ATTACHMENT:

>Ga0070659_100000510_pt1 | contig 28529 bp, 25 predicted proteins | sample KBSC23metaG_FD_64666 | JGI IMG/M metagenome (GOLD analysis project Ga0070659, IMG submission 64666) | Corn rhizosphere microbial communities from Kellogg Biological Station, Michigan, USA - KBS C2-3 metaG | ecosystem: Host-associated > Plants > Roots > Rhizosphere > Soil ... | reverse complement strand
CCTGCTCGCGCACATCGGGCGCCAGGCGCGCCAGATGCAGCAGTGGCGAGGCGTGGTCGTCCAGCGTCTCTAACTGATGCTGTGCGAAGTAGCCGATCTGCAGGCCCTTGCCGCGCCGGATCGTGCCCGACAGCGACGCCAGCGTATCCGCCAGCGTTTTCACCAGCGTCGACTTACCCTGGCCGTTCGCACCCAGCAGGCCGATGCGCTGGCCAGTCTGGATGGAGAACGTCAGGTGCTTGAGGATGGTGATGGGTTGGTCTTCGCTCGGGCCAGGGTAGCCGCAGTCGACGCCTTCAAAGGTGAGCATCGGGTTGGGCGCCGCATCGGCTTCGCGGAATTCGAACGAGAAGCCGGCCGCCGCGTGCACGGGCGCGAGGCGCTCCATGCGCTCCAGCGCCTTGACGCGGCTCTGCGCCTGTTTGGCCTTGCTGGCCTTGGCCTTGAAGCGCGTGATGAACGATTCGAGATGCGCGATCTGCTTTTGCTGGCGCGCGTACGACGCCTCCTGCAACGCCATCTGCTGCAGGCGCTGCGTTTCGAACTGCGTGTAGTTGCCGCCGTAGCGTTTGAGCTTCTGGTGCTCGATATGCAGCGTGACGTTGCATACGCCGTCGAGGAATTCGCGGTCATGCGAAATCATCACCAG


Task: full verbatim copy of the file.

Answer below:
>Ga0070659_100000510_pt1 | contig 28529 bp, 25 predicted proteins | sample KBSC23metaG_FD_64666 | JGI IMG/M metagenome (GOLD analysis project Ga0070659, IMG submission 64666) | Corn rhizosphere microbial communities from Kellogg Biological Station, Michigan, USA - KBS C2-3 metaG | ecosystem: Host-associated > Plants > Roots > Rhizosphere > Soil ... | reverse complement strand
CCTGCTCGCGCACATCGGGCGCCAGGCGCGCCAGATGCAGCAGTGGCGAGGCGTGGTCGTCCAGCGTCTCTAACTGATGCTGTGCGAAGTAGCCGATCTGCAGGCCCTTGCCGCGCCGGATCGTGCCCGACAGCGACGCCAGCGTATCCGCCAGCGTTTTCACCAGCGTCGACTTACCCTGGCCGTTCGCACCCAGCAGGCCGATGCGCTGGCCAGTCTGGATGGAGAACGTCAGGTGCTTGAGGATGGTGATGGGTTGGTCTTCGCTCGGGCCAGGGTAGCCGCAGTCGACGCCTTCAAAGGTGAGCATCGGGTTGGGCGCCGCATCGGCTTCGCGGAATTCGAACGAGAAGCCGGCCGCCGCGTGCACGGGCGCGAGGCGCTCCATGCGCTCCAGCGCCTTGACGCGGCTCTGCGCCTGTTTGGCCTTGCTGGCCTTGGCCTTGAAGCGCGTGATGAACGATTCGAGATGCGCGATCTGCTTTTGCTGGCGCGCGTACGACGCCTCCTGCAACGCCATCTGCTGCAGGCGCTGCGTTTCGAACTGCGTGTAGTTGCCGCCGTAGCGTTTGAGCTTCTGGTGCTCGATATGCAGCGTGACGTTGCATACGCCGTCGAGGAATTCGCGGTCATGCGAAATCATCACCAG